Most of our horticulture (cities and towns) are to be found closely associated with river valleys. The fertile soil being a result of flooding over the centuries. Global warming with higher seas levels and extreme rainfall occurrences will mean that over time cities must either be moved or insulated from flooding. Horticulture will have to move or accept the fact that occasionally they will be flooded. The economics of developing huge stop banks is unlikely to be an option.
Certainly “permanent” horticultural activities such as greenhouses, packing sheds, orchards etc should not use high risk land, but transfer onto land less liable to flood. The fertile river valleys need not, however, be lost to horticulture, but revert back to being used for annual cropping, with the clear risk that crops might be lost occasionally due to flooding.
Of course, moving of fruit production (for example) onto higher ground may involve a less fertile soil, with possibly a poorer climate (more rain and less sun), but this could be overcome by the use of hydroponics and some form of protected cultivation.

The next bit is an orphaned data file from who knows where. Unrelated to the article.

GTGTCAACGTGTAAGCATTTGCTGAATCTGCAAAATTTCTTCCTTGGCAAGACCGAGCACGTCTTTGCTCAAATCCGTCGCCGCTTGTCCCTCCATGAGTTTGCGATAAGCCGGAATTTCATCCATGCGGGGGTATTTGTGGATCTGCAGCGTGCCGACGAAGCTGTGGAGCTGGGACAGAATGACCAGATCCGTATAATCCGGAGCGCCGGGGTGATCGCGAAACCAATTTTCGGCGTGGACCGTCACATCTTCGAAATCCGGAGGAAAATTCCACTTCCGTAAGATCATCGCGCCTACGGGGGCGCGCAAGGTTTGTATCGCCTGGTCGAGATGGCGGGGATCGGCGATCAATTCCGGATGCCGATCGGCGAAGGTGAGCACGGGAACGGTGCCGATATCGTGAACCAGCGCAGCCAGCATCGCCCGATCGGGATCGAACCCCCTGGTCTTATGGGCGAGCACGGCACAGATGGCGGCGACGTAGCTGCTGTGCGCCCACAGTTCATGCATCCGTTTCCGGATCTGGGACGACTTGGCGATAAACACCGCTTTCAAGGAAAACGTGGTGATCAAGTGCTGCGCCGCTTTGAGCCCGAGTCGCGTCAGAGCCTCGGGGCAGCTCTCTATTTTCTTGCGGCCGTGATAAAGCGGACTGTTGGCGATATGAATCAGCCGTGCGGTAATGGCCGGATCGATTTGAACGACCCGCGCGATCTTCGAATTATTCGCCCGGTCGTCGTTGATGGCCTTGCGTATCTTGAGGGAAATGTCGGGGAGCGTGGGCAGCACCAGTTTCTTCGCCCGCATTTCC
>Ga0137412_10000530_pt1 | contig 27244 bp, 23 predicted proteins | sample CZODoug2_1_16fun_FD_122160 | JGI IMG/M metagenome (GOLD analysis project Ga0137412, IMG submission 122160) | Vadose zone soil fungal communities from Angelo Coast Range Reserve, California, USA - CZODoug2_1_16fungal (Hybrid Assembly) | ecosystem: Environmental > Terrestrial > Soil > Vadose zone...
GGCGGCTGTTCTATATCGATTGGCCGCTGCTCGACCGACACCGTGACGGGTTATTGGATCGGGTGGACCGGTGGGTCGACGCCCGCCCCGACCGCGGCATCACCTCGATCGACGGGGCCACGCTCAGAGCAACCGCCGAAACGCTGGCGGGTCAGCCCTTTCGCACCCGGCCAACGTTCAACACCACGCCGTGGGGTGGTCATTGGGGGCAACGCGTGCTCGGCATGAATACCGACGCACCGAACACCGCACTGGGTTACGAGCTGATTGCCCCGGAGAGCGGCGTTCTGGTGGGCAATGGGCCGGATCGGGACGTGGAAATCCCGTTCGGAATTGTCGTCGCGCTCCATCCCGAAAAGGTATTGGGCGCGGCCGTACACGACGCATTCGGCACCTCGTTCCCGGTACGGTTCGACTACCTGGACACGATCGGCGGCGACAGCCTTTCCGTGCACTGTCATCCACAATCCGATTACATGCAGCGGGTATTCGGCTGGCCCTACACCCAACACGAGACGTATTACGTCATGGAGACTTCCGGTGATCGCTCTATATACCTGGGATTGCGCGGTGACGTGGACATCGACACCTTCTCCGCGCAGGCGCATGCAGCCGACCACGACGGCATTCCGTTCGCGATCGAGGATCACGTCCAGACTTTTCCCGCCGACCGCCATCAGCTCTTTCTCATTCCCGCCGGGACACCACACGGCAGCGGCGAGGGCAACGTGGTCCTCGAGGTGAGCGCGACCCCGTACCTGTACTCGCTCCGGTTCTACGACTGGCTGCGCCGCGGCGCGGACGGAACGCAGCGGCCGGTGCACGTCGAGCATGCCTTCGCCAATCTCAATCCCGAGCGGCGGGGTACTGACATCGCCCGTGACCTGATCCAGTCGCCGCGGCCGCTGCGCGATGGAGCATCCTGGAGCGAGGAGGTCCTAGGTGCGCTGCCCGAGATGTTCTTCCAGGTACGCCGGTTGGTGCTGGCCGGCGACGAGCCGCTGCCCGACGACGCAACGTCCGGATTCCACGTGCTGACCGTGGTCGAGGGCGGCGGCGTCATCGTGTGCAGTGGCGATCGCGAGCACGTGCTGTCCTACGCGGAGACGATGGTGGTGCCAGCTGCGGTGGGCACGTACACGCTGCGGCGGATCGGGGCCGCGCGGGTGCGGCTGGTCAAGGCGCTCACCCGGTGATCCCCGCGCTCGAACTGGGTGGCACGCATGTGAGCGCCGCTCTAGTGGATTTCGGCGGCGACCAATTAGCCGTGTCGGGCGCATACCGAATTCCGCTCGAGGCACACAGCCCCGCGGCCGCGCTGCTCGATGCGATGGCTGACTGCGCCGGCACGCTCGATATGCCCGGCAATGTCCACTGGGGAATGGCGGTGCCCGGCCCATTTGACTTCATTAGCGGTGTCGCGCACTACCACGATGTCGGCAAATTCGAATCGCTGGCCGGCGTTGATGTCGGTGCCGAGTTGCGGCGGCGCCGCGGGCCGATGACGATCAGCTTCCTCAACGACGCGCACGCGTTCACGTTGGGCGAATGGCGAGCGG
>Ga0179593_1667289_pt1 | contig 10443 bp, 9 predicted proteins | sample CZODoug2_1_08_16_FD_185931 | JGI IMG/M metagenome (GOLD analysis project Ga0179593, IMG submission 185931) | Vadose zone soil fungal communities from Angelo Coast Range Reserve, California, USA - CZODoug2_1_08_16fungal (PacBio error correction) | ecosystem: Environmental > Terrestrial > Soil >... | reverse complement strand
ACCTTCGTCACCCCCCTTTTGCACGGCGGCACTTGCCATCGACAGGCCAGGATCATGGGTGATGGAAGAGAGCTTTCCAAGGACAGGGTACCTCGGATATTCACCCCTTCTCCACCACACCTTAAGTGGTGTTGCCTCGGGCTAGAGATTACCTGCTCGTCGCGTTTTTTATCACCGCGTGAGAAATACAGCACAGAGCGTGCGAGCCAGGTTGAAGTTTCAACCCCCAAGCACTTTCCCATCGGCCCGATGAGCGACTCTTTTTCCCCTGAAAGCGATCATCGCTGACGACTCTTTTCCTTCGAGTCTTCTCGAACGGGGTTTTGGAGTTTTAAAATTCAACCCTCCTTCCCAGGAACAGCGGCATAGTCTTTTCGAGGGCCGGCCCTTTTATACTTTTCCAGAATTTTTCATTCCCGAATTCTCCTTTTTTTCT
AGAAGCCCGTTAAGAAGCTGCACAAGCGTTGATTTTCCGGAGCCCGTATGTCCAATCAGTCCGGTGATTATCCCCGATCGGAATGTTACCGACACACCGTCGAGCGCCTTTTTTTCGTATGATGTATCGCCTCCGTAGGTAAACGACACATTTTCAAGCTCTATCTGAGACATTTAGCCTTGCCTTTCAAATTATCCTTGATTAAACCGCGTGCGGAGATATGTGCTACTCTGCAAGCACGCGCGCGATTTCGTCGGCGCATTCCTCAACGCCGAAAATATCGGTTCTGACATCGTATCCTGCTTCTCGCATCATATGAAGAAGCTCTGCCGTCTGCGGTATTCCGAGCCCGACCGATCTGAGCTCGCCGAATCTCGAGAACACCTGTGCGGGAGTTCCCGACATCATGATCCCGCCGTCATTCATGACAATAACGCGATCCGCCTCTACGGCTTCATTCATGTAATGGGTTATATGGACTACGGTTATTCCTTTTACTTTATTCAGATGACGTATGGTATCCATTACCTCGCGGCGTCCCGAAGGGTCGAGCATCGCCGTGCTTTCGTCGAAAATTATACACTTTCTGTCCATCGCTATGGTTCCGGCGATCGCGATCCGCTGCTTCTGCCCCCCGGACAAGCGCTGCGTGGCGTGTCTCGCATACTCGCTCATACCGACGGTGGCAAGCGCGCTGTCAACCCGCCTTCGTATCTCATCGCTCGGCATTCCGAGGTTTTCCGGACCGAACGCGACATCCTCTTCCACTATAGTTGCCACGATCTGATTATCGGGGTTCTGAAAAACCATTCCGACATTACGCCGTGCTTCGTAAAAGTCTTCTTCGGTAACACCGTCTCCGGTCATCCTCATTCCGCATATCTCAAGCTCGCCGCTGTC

For example, Central Otago owes its importance as a stone fruit production area to its low rainfall, high summer temperatures and irrigation systems (thanks to the early gold miners). Global Warming could easily remove this low rainfall advantage. One serious rainfall event during the harvest season could decimate the cherry crop, and severely impact apricots, peaches and nectarines. At least one cherry grower is aware of this type of risk by building a “Cravo” greenhouse, but perhaps the solution is to grow the cherries on dwarfing root stocks (e.g., Gisella), hydroponically in high plastic tunnels? Similar approaches might well be the solution for the other stone fruit, which (of course) poses the question of why not use this methodology to grow stone fruit elsewhere in New Zealand closer to the centres of population?